I do it every time I tell a friend I will pray for her, and then forget. I do it when I absently mouth the lyrics to a hymn or use the Bible as a weapon in order to win an argument. I do it when I gossip, speaking ill of another human being created in His image. I do it when I drop spiritual buzzwords into my conversations in order to fit in.
I suppose we’ve all mastered the art of taking God’s name in vain. Christians in particular have a way of letting careless language about God creep into our idiomatic subculture to the point that we talk about Him (and thus insinuate things about His character) without even realizing it.
Over the past few years, I’ve really struggled to discipline my tongue, particularly when it comes to talking about God. After going through a pretty serious period of doubt about my faith, I found myself with a heightened sensitivity to the use of God’s name in everyday speech, especially concerning 1) material blessings, 2) theological positions, and 3) life decisions.
You know that expression, “It was totally a God thing”? For some reason, I can’t bring myself to say it.
Usually used in the context of a positive turn of events or the receiving of some material blessing, the “God thing” phrase gets under my skin because it implies that God is behind every stroke of good luck in our lives. When I consider that Jesus said that it is easier for a camel to fit through the eye of a needle than for a rich man to enter the kingdom of heaven, I find myself wondering if material blessings are really spiritual advantages after all. If God causes the rain to fall on both the good and the evil, could pay raises and job opportunities and new cars and book deals be nothing more than pay raises and job opportunities and new cars and book deals?
I suppose my aversion to “God things” is a response to what I see as a general acceptance of the wealth, health, and prosperity gospel even among those who say they reject it. Or perhaps it is the result of years of doubt and guilt concerning God’s goodness in allowing me to enjoy so many comforts in my life while thousands of children die every day for lack of food and healthy water. I guess I just don’t want to spiritualize things (like money or status) that aren’t inherently spiritual.
One thing I know for sure is that I’ve got to be less judgmental of those who choose to use such language to honestly express their gratitude to God. You don’t make a lot of friends dampening a conversation by saying, “Yeah, well what about the kid who just died of AIDS in Africa?” Anyone who thinks I don’t believe that God cares about the “little things” need only observe my own hypocritical habit of praying for a book deal!
As I’ve mentioned before, I think evangelical Christians in particular must be a bit more careful of insisting that our theology is somehow God’s theology. If I had a dollar for every time I’ve been told, “your disagreement is with God, so take it up with Him,” I’d be a rich woman, even factoring in inflation.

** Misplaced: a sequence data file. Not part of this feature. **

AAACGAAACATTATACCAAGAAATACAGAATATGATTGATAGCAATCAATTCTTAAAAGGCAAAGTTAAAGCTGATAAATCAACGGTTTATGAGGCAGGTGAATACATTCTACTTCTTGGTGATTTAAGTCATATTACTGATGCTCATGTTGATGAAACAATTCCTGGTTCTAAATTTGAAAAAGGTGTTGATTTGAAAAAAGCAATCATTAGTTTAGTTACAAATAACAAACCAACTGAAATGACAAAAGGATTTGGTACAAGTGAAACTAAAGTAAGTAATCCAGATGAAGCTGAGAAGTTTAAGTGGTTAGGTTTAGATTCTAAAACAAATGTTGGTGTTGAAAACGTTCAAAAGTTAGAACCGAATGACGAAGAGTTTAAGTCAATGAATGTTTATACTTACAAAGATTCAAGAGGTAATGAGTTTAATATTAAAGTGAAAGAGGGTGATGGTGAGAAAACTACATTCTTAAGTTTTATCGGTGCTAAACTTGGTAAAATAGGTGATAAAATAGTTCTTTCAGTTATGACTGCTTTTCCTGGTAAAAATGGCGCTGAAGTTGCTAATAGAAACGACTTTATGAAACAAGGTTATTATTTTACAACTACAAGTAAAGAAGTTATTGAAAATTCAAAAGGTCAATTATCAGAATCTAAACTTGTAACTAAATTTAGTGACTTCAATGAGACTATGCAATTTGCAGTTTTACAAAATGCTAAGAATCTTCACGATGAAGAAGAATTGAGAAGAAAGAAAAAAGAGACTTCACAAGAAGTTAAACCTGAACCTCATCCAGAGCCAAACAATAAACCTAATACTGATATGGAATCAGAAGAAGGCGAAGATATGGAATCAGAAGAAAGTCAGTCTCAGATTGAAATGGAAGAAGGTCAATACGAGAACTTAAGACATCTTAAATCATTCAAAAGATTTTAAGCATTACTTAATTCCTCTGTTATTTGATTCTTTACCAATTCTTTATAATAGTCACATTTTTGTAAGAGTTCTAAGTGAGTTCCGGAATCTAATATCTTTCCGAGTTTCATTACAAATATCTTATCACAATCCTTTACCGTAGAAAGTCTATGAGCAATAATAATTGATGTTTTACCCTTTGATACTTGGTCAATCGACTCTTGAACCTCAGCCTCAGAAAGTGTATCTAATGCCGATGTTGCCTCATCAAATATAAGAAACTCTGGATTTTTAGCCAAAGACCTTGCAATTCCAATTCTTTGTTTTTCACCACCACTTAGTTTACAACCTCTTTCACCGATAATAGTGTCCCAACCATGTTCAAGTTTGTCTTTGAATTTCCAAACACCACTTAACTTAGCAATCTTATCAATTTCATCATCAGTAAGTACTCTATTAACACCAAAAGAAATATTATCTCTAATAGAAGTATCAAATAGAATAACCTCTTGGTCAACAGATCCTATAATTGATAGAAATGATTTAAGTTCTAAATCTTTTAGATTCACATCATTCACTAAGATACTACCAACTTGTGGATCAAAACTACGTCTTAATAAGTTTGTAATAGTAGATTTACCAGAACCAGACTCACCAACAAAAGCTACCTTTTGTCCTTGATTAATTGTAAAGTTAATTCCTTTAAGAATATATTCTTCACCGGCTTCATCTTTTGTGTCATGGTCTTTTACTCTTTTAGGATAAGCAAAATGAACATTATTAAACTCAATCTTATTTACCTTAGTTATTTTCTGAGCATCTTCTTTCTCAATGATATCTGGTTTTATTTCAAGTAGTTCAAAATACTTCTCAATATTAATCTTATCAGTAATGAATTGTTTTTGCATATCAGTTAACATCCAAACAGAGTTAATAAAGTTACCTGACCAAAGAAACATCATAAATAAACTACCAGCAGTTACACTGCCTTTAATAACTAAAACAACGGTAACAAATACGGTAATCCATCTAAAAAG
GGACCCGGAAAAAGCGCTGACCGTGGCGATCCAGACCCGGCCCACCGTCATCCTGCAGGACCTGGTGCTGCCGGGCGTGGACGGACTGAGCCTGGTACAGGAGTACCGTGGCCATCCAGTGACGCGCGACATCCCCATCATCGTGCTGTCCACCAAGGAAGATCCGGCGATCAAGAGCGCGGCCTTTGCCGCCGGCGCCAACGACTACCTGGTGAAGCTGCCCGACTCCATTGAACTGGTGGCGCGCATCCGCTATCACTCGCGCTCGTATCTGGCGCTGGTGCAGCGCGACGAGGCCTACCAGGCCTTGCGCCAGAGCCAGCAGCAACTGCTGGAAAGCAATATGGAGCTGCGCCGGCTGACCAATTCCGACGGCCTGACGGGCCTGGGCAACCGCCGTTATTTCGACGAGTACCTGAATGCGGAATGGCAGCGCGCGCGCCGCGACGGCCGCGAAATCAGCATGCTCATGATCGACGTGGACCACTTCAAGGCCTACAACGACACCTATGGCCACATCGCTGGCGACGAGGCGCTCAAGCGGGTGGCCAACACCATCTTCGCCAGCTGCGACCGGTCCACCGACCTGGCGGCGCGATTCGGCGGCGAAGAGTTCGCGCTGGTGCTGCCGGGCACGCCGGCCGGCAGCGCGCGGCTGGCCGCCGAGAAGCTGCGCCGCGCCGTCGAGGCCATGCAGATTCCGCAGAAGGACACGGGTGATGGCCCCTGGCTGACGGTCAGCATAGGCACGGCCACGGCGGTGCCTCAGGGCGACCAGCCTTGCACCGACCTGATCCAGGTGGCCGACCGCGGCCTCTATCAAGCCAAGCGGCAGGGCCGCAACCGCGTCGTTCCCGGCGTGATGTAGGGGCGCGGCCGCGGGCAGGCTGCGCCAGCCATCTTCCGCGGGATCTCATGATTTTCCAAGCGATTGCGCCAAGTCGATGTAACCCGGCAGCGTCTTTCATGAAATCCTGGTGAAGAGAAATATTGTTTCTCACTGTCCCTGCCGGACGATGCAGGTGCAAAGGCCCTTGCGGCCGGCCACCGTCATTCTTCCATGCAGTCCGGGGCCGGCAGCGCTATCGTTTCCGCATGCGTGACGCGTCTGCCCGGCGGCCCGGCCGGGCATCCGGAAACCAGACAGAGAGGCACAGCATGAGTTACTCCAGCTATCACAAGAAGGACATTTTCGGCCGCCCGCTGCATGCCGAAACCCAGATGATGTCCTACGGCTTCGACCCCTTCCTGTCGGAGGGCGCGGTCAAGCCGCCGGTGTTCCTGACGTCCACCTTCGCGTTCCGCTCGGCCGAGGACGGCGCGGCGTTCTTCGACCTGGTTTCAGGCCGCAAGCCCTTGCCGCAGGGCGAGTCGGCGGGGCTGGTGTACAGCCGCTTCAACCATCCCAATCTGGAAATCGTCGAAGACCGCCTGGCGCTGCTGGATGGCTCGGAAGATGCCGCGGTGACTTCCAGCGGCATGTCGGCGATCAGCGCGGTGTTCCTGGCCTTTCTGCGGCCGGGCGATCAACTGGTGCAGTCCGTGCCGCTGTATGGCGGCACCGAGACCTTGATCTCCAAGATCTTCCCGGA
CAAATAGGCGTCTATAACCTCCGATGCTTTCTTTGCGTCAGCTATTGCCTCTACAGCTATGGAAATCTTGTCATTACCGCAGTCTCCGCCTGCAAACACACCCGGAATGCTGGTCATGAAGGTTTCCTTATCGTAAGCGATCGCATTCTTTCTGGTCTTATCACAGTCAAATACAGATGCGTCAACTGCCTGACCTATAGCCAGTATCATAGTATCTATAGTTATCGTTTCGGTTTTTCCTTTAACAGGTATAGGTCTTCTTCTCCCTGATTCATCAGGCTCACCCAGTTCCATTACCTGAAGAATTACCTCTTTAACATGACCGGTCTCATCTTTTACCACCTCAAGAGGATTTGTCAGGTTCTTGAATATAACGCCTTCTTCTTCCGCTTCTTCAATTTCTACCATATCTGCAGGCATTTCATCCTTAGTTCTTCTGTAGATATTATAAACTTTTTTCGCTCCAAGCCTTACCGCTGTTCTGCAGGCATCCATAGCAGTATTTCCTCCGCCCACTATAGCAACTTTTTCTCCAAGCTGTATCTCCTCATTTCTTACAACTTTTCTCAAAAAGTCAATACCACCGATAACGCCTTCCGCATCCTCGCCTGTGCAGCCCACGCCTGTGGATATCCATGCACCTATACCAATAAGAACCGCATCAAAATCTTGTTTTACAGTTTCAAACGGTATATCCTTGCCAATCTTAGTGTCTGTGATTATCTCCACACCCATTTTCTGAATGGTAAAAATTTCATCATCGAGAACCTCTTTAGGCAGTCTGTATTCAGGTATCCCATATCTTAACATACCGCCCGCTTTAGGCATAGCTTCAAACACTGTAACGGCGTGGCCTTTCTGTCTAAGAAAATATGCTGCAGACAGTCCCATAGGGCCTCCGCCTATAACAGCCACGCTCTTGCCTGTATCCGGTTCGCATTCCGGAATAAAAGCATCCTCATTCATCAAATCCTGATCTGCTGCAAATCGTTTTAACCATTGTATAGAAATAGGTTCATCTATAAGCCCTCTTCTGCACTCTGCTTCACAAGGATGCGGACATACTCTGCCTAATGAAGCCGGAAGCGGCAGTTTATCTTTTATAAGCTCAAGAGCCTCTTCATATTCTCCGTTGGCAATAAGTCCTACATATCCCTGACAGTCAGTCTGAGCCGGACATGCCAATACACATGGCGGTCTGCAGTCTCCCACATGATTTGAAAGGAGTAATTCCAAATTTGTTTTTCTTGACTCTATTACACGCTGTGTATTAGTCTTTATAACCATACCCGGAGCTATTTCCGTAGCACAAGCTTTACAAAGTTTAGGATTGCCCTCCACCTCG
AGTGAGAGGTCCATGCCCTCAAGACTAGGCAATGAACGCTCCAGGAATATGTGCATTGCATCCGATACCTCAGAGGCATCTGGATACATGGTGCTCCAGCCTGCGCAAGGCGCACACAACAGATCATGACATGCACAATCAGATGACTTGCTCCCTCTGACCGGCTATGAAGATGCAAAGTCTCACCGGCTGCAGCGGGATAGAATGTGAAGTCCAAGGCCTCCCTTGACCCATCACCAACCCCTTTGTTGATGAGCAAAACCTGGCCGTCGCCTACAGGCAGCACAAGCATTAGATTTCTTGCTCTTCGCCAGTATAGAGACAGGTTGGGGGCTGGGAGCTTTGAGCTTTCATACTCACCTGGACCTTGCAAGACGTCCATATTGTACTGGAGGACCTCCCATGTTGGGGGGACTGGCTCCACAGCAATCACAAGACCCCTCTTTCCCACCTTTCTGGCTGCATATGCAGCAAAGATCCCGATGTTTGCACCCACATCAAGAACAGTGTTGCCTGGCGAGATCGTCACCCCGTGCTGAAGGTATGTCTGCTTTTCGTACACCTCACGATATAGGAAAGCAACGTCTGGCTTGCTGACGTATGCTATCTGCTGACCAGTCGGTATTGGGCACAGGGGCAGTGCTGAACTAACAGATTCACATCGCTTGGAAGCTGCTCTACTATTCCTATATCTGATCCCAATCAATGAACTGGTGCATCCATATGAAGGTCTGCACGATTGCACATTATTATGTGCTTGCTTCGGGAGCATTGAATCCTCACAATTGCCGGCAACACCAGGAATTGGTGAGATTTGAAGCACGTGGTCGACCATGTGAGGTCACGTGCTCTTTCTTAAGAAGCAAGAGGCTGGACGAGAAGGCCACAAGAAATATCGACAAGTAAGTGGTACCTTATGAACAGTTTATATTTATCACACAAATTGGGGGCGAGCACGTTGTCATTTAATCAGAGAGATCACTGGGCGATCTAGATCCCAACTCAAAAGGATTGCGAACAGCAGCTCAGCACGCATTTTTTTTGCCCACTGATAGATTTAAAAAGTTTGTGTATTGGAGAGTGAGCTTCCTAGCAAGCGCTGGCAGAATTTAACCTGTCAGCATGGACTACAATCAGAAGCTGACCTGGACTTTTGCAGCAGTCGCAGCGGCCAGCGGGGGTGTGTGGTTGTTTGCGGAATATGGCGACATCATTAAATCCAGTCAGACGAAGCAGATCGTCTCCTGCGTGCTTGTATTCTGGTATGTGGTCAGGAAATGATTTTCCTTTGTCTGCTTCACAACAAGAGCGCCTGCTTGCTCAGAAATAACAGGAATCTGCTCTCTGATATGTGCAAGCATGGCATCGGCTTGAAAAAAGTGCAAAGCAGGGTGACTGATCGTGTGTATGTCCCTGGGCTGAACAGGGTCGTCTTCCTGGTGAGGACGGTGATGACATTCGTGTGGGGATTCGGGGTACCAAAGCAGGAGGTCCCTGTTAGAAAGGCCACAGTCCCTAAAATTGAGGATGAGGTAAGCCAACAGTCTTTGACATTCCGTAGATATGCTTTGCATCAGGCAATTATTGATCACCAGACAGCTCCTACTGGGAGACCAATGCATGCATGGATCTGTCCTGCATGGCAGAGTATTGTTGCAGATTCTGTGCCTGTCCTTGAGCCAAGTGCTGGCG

However, most of the time I find that my disagreement is not so much with God, but with Plato or Augustine or Calvin or Dobson, or some theological system or cultural paradigm that’s been attributed to Him. Of course, I’m as guilty as anyone else of assuming I know God’s thoughts about things, but I’ve recently found myself a bit more hesitant to call my biblical interpretations absolute truth.
I much prefer Peter Rollins’ approach to religious tradition as “a loving response to God rather than a way of defining God.” When we recognize, as Rollins writes, that “negation is embedded within, and permeates, all religious affirmation…that a desert of ignorance exists in the midst of every oasis of understanding,” we can more humbly dialog with those with whom we disagree and avoid using God’s name carelessly by inserting it into our presuppositions.
As much as I hate to admit it, I once broke up with a boy because I “felt God was leading me in another direction.” The truth: I was a freshman in high school and I wanted to keep my options open, including the option to date the cute guy in my history class.
I’ve matured a bit since then, but the collective habit of invoking God’s name to support decision-making remains an issue for the Church. I’ve heard some of the most outlandish and irresponsible plans justified by folks who insist they are following God’s will. Just the other day a couple announced their plans to relocate, adding “we can’t very well argue with God.” Such an attitude renders the guidance and advice of other people moot. Furthermore, it places the burden of responsibility on God rather than the people making the decision. It’s a clever way of justifying what we want to do and spiritualizing our desires.
The most exhaustive critique of this phenomenon can be found in Gary Friesen’s groundbreaking book Decision Making and the Will of God. In it, Friesen deconstructs the notion that God has a specific ideal blueprint for every person’s life in favor of what he calls the “way of wisdom” as described in the Bible. I highly recommend it.
In Jewish thought, a name represents the reputation of the thing being named, which is why Jews are so careful with how they use the many names of God. An act that causes God or Judaism to come into disrespect is often referred to as "chillul Ha-Shem," profanation of The Name. An act of righteousness that increases the respect accorded to God or Judaism is referred to as "kiddush Ha-Shem," sanctification of The Name. If only Christians were as careful and reverential in our treatment of God’s name! If only we recognized how profoundly our use of God’s name affects His reputation.
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